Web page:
Pennsylvania Annual Reporting Requirements Update & Federal Corporate Transparency Act Update
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Pennsylvania Annual Reporting Requirements Update
Act 122 (the “Act” or “HB 2057”), signed into law on November 3, 2022, amends Title 15 of the Pennsylvania Consolidated Statutes dealing with Corporations and Unincorporated Associations. It repealed the decennial reporting requirement for certain entities and replaced it with an annual reporting requirement that will begin on January 2, 2024 – with administrative consequences for failure to file delayed until 2027.
The entities set out below must file and deliver an annual report to the PA Department of State including the following minimum information:
- The entity’s name and jurisdiction of formation;
- The entity’s registered office address in Pennsylvania;
- The name of at least one “governor” (i.e., director, manager, member, partner, etc.);
- The names and titles of the persons who are the entity’s principal officers, if any, as determined by its governors;
- The address of its principal office, including street and number, if any, wherever located; and
- Its entity number or similar identifier issued by the PA Department of State.
Who Must File?
The annual report requirement applies to:
- Domestic for-profit and nonprofit corporations and entities
- Domestic filing entities
- Domestic limited liability partnerships
- Domestic electing partnerships that are not limited partnerships
- Registered foreign associations
- Limited liability companies
- Limited partnerships
- Before July 1: Nonprofit and for-profit corporations
- Before October 1: Limited liability companies
- On or before December 31: Any other entity or association
Consequences for Failure to File
Administrative consequences for failure to file an annual report are delayed until 2027 providing the opportunity to educate Pennsylvania businesses before potentially losing their names or registrations. After the three-year grace period, failure to file may result in:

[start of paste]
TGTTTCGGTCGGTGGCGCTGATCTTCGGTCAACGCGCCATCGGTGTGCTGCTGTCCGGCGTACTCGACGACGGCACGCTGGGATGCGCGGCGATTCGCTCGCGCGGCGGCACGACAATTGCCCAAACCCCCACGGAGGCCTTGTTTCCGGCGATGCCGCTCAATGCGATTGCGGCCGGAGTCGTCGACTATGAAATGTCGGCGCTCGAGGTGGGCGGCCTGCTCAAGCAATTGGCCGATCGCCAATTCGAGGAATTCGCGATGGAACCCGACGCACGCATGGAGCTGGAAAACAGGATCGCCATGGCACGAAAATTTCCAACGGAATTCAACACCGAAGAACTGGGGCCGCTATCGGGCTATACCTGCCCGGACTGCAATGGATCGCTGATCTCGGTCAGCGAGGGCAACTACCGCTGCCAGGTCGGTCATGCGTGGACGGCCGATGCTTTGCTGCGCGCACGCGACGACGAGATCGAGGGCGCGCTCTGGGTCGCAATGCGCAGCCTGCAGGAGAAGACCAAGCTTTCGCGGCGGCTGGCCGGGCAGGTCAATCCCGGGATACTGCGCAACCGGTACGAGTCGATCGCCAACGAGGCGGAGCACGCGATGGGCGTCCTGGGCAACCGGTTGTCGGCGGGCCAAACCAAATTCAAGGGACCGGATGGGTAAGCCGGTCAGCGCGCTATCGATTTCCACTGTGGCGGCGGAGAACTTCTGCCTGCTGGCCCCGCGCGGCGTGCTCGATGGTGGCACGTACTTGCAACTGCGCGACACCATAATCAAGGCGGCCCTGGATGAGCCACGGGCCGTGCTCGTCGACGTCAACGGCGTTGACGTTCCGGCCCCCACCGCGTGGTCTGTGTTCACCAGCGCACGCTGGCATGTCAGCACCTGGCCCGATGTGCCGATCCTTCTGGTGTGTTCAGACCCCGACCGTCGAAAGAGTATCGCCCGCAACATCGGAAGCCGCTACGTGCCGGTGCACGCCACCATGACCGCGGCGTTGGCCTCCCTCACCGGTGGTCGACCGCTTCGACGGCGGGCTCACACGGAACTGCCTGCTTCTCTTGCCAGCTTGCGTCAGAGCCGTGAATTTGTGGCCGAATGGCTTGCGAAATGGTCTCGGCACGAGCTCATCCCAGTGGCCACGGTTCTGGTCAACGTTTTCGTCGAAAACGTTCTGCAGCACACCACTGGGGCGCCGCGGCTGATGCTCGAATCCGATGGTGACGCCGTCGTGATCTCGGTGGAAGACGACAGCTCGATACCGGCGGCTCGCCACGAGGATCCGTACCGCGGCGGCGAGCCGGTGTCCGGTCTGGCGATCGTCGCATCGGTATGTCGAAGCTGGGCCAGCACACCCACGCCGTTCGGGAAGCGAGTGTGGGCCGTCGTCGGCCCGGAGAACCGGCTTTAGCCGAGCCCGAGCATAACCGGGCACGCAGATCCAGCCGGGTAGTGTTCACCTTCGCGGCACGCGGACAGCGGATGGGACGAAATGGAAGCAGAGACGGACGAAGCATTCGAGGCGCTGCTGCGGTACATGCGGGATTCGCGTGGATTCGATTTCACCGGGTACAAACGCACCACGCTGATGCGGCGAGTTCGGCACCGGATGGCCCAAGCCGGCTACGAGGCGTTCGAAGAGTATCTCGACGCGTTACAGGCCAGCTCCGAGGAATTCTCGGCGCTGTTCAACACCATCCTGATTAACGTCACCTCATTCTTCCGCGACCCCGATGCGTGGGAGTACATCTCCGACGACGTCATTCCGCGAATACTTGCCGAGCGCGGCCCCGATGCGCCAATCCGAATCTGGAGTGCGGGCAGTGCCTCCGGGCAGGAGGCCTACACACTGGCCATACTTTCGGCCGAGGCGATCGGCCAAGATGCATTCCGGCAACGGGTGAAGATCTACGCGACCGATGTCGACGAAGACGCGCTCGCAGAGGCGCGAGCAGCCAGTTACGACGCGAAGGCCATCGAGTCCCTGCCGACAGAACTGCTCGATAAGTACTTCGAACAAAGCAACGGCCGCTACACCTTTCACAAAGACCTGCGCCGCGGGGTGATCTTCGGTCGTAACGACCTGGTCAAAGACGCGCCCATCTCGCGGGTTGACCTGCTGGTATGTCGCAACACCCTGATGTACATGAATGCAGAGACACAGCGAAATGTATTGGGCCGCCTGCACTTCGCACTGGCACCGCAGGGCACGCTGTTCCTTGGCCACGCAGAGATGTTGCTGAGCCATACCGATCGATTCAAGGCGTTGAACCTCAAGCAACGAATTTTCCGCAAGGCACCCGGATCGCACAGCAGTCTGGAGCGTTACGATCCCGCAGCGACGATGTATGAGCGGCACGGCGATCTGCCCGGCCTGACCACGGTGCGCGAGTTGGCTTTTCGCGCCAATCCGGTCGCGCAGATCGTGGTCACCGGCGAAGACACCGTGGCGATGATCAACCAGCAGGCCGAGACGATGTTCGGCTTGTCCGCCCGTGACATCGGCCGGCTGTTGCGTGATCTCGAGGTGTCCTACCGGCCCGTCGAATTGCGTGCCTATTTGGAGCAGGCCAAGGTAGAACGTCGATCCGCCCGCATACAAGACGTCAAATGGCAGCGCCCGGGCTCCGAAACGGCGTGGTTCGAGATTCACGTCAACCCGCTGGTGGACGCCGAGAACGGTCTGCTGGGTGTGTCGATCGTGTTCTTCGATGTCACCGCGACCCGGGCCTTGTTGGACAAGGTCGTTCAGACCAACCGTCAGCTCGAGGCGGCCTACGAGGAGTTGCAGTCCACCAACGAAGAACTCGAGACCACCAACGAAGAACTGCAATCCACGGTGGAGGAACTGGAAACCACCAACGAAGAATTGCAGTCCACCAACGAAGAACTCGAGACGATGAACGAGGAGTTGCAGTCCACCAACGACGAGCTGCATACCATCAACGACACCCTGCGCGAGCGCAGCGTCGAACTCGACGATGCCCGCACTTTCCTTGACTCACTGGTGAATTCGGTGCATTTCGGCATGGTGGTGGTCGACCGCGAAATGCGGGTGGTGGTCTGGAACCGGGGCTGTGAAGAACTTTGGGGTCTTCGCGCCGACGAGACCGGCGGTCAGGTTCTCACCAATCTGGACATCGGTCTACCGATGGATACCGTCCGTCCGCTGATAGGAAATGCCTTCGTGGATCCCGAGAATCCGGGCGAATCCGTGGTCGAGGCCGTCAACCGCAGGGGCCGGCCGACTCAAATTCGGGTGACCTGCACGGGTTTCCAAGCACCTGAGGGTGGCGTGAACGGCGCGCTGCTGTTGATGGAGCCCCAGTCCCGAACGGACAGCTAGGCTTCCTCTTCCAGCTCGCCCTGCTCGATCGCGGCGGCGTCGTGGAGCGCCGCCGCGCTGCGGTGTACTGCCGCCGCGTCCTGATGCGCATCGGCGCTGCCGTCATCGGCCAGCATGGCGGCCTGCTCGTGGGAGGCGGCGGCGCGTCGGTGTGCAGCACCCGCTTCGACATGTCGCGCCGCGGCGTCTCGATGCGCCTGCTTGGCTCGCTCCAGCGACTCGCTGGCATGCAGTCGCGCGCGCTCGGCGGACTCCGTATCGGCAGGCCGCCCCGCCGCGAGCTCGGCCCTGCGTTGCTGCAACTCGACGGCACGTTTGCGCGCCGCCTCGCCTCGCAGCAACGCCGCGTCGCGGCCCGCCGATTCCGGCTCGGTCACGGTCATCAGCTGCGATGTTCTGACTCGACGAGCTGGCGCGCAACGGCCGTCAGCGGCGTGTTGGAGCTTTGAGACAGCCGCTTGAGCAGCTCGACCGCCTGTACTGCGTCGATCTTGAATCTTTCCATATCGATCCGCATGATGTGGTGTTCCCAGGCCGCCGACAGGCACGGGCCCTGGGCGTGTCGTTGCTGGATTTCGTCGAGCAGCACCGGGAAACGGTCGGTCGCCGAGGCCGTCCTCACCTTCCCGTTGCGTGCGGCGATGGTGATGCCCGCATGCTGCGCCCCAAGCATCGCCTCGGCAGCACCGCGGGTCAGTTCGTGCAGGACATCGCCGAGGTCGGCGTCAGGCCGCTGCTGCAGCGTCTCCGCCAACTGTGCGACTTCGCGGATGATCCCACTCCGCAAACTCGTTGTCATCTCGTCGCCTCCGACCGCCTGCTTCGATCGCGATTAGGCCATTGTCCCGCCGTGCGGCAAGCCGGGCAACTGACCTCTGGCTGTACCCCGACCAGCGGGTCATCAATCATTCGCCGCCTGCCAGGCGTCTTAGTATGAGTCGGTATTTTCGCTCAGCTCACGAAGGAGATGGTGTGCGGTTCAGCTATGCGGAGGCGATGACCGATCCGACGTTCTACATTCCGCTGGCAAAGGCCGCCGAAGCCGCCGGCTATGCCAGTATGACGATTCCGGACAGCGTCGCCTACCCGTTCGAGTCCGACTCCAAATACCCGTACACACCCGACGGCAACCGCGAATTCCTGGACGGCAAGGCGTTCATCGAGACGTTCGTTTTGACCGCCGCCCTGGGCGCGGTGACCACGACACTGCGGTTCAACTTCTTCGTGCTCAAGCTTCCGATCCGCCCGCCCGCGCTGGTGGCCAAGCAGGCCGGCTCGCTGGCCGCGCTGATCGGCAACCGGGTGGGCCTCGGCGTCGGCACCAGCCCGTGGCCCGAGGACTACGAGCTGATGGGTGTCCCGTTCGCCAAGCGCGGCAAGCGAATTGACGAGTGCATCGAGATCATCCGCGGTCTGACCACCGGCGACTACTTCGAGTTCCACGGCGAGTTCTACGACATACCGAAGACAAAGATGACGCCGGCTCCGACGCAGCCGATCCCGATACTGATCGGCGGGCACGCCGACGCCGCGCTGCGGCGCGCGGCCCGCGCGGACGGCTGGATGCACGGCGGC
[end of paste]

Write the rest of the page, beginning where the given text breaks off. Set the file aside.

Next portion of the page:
- Administrative dissolution if it is a domestic filing entity,
- Administrative cancellation if it is a domestic limited liability partnership or electing partnership; or
- Administrative termination of its registration if it is a foreign association, with the penalty that it will lose the right to its name.
To learn more about the Pennsylvania Annual Reporting Requirements, click here to read our full client alert.
Federal Corporate Transparency Act Update
On September 29, 2022, the U.S. Treasury Department’s Financial Crimes Enforcement Network (FinCEN) issued its Final Rule implementing the Corporate Transparency Act’s (CTA) new reporting requirements. The CTA’s proposed goal is to fight money laundering, but the tangible effect will be a much greater burden on business entities that will be forced to report their beneficial owners for the first time.
What Must Be Reported?
Each reporting company is required to report:
- Entity name (and any alternative trade or d/b/a names)
- Business street address
- Jurisdiction of formation and, for foreign entities, the State or Tribal jurisdiction of registration
- A unique identification number (such as TIN, EIN, LEI, etc.)
Each beneficial owner and company applicant (if required) must report:
- Full legal name
- Date of birth
- Current residential or business street address
- A unique identifying number from an acceptable identification document (such as a State issued ID or passport) along with an image of the document
Who Must File?
- U.S. corporations
- U.S. LLCs
- Other similar U.S. entities such as limited partnerships, limited liability limited partnerships, and business trusts/statutory trusts
- Non-U.S. corporations, LLCs and other similar entities that are registered to do business in the United States
- The Reporting Rule goes into effect on January 1, 2024.
- Reporting companies created prior to January 1, 2024 have one year to file.
- Reporting companies created on or after January 1, 2024 must file the required information within thirty days after receiving notice of an effective formation or registration.
Consequences for Failure to File
Failure to comply with the CTA’s reporting requirements can lead to civil and criminal penalties, including a maximum civil penalty of $500 per day (up to $10,000) and imprisonment for up to two years.
For assistance in making sure your business is in compliance with ACT 22, or the CTA’s new reporting requirements, please contact Sarah C. Norcott at email@example.com or 412.261.1600. Sarah is an Associate with Leech Tishman and a member of the Corporate Practice Group and the Insurance Coverage Group.
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